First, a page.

The second element brought in in the indeterminacy picture is the restoration of the "subject" to its honoured or even more than the honoured place it had in the Mediaeval Ages, and from which it was pulled down by young arrogant Science. A fundamental question is now raised in the very methodology of the scientific apparatus. For Science, needless to say, is first and foremost observation. Now it is observed that the very fact of observation affects and changes the observed fact. The path of an electron, for example, has to be observed; one has then to throw a ray of lighthurl a photonupon it: the impact is sufficient to deflect the electron from the original path. If it is suggested that by correction and computation, by a backward calculation we can deduce the previous position, that too is not possible. For we cannot fix any position or point that is not vitiated by the observer's interference. How to feel or note the consistency of a thing, if the touch itself, the temperature of the finger, were sufficient to change the consistency? The trouble is, as the popular Indian saying goes, the very amulet that is to exorcise the ghost is possessed by the ghost itself.
   So the scientists of today are waking up to this disconcerting fact. And some have put the question very boldly and frankly: do not all laws of Nature contain this original sin of the observer's interference, indeed may not the laws be nothing else but that? Thus Science has landed into the very heart the bog and quagmire, if you likeof abstruse metaphysics. Eddington says, there is no other go for Science today but to admit and delcare that its scheme and pattern of things, as described by what is called laws of Nature, is only a mental construct of the Scientist. The "wonderful" discoveries are nothing but jugglery and legerdemain of the mindwhat it puts out of itself unconsciously into the outside world, it recovers again and is astonished at the miracle. A scientific law is a pure deduction from the mind's own disposition. Eddington goes so far as to say that if a scientist is sufficiently introspective he can trace out from within his brain each and every law of Nature which he took so much pains to fish out from Nature by observation and experiment. Eddington gives an analogy to explain the nature of scientific law and scientific discovery. Suppose you have a fishing net of a particular size and with interstices of a particular dimension; you throw it into the sea and pull out with fishes in it. Now you count and assort the fishes, and according to the data thus obtained, you declare that the entire sea consists of so many varieties of fish and of such sizes. The only error is that you could not take into account the smaller fishes that escaped through the interstices and the bigger ones that did not at all fall into the net. Scientific statistics is something of this kind. Our mind is the net, and the pattern of Nature is determined by the mind's own pattern.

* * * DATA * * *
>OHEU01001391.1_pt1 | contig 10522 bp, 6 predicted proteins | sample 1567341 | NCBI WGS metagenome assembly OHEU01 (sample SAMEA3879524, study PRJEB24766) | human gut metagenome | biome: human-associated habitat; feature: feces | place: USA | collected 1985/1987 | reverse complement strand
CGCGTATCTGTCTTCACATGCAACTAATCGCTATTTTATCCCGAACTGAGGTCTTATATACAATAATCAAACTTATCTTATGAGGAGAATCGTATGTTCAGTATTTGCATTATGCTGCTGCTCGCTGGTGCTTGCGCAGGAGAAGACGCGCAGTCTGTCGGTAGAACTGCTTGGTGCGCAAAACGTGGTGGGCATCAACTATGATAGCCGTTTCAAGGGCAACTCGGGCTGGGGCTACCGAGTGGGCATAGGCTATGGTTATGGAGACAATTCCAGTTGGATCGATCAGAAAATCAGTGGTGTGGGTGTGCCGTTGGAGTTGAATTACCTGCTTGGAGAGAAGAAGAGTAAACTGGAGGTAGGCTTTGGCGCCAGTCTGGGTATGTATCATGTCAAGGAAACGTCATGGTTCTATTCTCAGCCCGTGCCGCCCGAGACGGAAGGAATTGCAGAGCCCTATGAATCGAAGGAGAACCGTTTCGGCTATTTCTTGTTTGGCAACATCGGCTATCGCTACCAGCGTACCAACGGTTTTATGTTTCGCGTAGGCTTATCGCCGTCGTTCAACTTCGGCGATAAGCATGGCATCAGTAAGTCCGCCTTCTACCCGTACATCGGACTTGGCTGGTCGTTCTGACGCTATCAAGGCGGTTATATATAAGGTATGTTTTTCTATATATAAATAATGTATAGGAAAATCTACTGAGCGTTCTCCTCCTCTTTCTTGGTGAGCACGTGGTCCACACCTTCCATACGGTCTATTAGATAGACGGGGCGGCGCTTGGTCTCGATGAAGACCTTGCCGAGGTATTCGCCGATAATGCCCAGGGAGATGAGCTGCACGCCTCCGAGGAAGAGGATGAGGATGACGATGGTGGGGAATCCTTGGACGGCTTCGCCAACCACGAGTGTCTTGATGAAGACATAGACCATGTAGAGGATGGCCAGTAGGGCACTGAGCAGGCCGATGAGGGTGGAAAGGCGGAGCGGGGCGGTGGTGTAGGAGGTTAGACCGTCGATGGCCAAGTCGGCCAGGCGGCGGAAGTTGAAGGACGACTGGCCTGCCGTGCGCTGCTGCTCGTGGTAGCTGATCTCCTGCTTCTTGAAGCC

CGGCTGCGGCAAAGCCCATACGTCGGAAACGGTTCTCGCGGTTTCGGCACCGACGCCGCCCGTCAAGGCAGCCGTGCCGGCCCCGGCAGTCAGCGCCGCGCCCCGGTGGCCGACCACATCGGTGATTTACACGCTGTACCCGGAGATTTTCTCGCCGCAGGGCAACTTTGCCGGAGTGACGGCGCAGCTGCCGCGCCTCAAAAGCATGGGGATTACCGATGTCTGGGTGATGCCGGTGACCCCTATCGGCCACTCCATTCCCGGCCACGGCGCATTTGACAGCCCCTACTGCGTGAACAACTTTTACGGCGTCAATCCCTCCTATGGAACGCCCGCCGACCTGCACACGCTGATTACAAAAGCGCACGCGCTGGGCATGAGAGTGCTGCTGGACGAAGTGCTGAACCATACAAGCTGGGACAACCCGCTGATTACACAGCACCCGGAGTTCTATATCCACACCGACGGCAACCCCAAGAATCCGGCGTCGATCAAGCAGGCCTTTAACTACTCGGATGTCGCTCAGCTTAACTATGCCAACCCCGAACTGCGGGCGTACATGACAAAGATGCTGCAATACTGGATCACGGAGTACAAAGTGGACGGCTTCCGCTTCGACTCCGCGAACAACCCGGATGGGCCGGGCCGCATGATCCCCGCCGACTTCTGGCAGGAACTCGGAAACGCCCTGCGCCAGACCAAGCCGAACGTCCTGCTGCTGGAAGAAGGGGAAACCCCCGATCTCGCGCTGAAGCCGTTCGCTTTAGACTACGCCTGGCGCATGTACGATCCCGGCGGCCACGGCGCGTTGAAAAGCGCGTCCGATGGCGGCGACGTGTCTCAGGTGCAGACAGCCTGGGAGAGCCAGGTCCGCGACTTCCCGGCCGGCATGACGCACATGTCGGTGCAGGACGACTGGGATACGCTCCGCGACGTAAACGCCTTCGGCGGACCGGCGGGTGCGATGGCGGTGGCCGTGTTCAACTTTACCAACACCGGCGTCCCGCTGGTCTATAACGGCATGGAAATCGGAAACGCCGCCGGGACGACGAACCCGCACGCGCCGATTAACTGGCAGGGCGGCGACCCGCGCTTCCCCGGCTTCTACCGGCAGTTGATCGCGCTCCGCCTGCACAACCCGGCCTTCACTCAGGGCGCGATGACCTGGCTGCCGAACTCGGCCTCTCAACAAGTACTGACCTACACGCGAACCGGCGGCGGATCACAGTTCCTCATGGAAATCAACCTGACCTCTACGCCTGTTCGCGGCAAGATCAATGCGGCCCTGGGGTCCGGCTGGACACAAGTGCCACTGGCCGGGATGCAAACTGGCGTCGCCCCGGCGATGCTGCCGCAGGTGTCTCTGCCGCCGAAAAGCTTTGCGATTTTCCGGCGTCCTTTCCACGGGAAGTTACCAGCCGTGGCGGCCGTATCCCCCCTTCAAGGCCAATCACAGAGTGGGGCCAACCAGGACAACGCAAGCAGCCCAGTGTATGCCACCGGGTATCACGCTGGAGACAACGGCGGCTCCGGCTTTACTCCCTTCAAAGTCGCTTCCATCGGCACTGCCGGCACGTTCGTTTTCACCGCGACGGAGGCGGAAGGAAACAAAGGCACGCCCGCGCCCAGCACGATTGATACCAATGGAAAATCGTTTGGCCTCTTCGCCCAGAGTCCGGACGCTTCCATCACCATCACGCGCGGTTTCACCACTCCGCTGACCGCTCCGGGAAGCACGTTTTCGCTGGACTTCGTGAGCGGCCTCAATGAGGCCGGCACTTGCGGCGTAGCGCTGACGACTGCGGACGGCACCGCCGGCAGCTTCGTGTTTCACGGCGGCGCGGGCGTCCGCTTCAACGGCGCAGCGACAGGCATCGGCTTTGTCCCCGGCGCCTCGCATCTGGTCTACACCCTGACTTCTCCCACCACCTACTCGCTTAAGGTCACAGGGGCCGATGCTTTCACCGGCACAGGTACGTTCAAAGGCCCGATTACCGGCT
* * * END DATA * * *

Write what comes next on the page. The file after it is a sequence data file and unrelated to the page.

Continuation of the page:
Eddington gives us absolutely no hope for any knowledge of an objective world apart from the objectification of mind's own constructs. This is a position which a scientist, quascientist, finds it difficult to maintain. Remedies and loop-holes have been suggested with what result we shall presently see.

05.08 - An Age of Revolution, #Collected Works of Nolini Kanta Gupta - Vol 01, #Nolini Kanta Gupta, #Integral Yoga
   That is how we have been led almost to the threshold of a will, of a life principle, of a consciousness, however rudimentary, imbedded in the heart of Matter. All the facts that are now cropping up, the new discoveries that are being made and which we have to take into cognisance lead inevitably towards such a conclusion. Without such a conclusion a rational co-ordination of all the data of experience is hardly possible. A physical scientist may not feel justified to go beyond the purely physical data, but the implications of even such data, the demand for a fair hypothesis that can harmonise and synthesise them are compelling even a physicist to become a psychologist and a metaphysician.
   Looked at from below with the eye of reason and sense observation straining at it, the thing that appears only as a possibility-at best, as a probabilityis revealed to the eyes of vision surveying from above as a selfevident reality, a reality before which the apparent realities posited by sense and reason become subsidiary and auxiliary, far-off echoes. The facts of sense-perception are indeed the branches spread out below while the root of the tree lies above: in other words, the root-reality is consciousness and all that exist are vibrations of that consciousness extended and concretised. This is the truth which modem science, in its farthest advances, would like to admit but dare not.

1.00 - The Constitution of the Human Being, #Theosophy, #Alice Bailey, #Occultism
   regard the objects in reference to themselves personally. They lack the gauge of pleasure and displeasure, attraction and repulsion, usefulness and harmfulness; this gauge they have to renounce entirely. They should, as dispassionate and, so to speak, divine beings, seek and examine what is, and not what gratifies. Thus the true botanist should not be affected either by the beauty or by the usefulness of the plants. He has to study their structure and their relation to the rest of the vegetable kingdom; and just as they are one and all enticed forth and shone upon by the sun, so should he with an equable, quiet glance look at and survey them all and obtain the gauge for this knowledge, the data for his deductions, not out of himself, but from within the circle of things which he observes."